The sharemarket is often thought to be a very complex system for making money. All too often, investors assume that those making a fortune are the ones buying and selling stocks on a daily basis – playing the trends and attempting to ‘time the market’. But the secret is, it’s actually quite the opposite. That’s right, more often than not, the best way to recognise riches in the stockmarket is by buying quality companies and then doing absolutely nothing (except maybe buying more over time). It might not seem like the most exciting way to invest, but truth be…
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The sharemarket is often thought to be a very complex system for making money.
All too often, investors assume that those making a fortune are the ones buying and selling stocks on a daily basis – playing the trends and attempting to ‘time the market’.
But the secret is, it’s actually quite the opposite.
That’s right, more often than not, the best way to recognise riches in the stockmarket is by buying quality companies and then doing absolutely nothing (except maybe buying more over time).
It might not seem like the most exciting way to invest, but truth be told, it is by far the most effective.
And there’s a very good reason why that is the case, and that reason is compound interest.
In fact, so great is the phenomenon of compound interest that Albert Einstein once referred to it as the “eighth wonder of the world”.
To gain that kind of appraisal from Einstein, you know it has to be good…
Compound interest is a function understood by most people with a simple mathematical background (or indeed, by most people who have ever taken out a loan), and yet its true potential is often completely underestimated.
In the short term, it might not seem like that powerful a tool, but the key to making it work is patience. The real gains are made in the long term.
Indeed, that is where Warren Buffett has made his fortune…
Motley Fool Columnist Morgan Housel recently highlighted that Buffett, who is arguably the greatest investor this world has ever seen, has accrued $62.7 billion of his $63 billion treasure chest since he was 50 years old.
Even more incredibly, $60 billion has been made since his 60th birthday…
Take a look at this…
If you had have invested $10,000 one year ago and achieved the market’s 12% annual average return…
Today, your portfolio would be worth $11,200 – a total gain of $1,200.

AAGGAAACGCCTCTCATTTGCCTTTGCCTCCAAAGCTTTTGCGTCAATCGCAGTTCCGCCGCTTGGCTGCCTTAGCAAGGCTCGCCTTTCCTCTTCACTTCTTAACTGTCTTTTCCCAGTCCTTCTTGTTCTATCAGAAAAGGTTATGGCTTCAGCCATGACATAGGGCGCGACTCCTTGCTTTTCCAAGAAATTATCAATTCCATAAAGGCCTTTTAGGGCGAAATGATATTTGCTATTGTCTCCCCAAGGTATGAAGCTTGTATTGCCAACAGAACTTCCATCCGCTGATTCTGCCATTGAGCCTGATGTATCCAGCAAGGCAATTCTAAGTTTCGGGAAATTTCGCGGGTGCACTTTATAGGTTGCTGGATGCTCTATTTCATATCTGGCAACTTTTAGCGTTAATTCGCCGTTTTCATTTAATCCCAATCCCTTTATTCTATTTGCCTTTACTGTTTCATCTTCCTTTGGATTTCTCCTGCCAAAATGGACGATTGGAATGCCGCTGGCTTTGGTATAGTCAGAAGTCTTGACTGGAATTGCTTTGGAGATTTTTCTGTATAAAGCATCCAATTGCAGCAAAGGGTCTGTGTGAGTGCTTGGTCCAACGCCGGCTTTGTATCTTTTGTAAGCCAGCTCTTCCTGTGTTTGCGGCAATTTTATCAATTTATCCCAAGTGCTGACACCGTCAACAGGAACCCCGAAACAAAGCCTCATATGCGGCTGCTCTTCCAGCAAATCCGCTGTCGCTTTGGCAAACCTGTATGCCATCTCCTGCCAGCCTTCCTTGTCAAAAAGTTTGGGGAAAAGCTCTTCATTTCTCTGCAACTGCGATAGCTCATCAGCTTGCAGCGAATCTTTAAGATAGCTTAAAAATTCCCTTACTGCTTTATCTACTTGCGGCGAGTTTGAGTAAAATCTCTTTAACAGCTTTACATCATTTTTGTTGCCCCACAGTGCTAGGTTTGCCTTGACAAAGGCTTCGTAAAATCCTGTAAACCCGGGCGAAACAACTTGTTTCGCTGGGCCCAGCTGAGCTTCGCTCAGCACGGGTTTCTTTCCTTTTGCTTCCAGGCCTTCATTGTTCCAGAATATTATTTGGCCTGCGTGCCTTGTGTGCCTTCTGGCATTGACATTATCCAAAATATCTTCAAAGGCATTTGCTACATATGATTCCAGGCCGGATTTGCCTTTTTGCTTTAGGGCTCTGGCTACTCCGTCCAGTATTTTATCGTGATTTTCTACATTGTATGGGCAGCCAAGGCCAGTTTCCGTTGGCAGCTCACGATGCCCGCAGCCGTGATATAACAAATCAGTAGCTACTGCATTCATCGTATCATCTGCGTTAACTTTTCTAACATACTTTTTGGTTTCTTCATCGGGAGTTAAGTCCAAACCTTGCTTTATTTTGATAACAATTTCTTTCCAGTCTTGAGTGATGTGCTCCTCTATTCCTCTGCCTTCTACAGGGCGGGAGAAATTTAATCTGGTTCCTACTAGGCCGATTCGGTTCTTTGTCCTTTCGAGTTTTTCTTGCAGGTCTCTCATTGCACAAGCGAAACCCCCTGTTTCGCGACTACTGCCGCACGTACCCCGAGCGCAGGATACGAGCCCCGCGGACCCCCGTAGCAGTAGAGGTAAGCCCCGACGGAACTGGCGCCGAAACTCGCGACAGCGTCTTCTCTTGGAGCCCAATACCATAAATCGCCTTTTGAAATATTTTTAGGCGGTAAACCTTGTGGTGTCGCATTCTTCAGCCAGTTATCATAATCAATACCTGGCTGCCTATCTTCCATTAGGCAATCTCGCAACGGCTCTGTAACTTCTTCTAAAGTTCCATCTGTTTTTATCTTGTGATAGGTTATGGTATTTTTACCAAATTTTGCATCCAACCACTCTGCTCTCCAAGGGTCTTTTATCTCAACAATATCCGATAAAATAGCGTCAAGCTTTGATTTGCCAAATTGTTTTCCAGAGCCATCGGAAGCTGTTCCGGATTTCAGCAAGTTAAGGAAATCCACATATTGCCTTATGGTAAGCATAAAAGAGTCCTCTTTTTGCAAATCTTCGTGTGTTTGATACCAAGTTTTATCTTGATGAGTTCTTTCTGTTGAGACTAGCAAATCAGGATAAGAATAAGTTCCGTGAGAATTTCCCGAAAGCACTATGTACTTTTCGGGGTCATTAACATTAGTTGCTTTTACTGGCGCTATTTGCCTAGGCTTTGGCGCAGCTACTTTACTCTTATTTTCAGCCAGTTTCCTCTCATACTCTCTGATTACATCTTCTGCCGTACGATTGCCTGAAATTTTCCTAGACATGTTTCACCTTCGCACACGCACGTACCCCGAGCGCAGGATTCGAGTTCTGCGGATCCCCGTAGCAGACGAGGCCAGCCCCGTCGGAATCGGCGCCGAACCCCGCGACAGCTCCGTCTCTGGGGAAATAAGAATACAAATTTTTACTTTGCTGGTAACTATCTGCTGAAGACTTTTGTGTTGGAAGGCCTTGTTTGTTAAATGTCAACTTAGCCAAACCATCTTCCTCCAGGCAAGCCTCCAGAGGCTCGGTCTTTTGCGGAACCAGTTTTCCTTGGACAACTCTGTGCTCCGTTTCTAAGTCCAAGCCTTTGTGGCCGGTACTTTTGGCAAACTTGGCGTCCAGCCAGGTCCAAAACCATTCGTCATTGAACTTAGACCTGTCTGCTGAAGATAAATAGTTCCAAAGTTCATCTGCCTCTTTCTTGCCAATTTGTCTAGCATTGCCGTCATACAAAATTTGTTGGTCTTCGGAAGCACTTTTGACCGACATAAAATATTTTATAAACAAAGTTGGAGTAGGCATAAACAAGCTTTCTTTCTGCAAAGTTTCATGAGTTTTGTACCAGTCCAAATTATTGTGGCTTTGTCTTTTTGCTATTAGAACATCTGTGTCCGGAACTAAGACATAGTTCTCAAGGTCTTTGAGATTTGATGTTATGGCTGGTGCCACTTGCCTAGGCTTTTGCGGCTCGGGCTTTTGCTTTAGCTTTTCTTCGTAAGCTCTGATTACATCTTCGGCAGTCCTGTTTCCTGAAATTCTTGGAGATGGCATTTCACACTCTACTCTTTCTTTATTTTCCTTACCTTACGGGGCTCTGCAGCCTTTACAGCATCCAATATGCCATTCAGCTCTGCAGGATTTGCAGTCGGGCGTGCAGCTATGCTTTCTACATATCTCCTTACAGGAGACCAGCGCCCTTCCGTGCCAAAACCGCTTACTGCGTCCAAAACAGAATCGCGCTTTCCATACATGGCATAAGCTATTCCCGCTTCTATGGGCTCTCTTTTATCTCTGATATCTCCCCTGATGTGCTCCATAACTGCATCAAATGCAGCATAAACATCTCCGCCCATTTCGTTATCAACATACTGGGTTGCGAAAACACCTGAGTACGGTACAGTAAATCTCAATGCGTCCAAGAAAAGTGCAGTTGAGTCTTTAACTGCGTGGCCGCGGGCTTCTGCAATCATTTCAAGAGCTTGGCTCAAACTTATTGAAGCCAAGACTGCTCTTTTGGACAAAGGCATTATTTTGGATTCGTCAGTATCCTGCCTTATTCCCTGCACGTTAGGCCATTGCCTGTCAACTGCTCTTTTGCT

But now imagine that you achieved that same 12% return over the next year… Your portfolio would now be worth $12,544. That’s a total gain of $1,344 for the second year.
You can see that the gains are starting to pick up in pace… That’s because the money you earned in the first year is now also hard at work to make you more money.
After 20 years you’d be sitting on a portfolio worth more than $96,000 while you would have just shy of $300,000 after 30 years.
Take a look at this chart. That tiny purple patch down the bottom of each year represents the $10,000 you initially invested. The remaining pink sections resemble the total interest earned over the years.
Source: Money Smart
In that 30th year, a total of $32,100 would have been earned… Not bad considering the main thing you’re required to do is sit on your hands and let the money do all the hard work…
And believe me, there are plenty of ways to make those gains even more spectacular.
For instance, if you were to make regular deposits into your portfolio you could fast-track your way to making your first million on the market.
There are also plenty of stocks which have strong potential for beating the market’s average returns over the coming years.
I’m talking about companies like Coca-Cola Amatil Ltd (ASX: CCL), Veda Group Ltd (ASX: VED), Telstra Corporation Ltd (ASX: TLS) and Cash Converters International Ltd (ASX: CCV) – three of which I own.
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Motley Fool contributor Ryan Newman owns shares in Coca-Cola Amatil Ltd, Veda Group and Cash Converters International.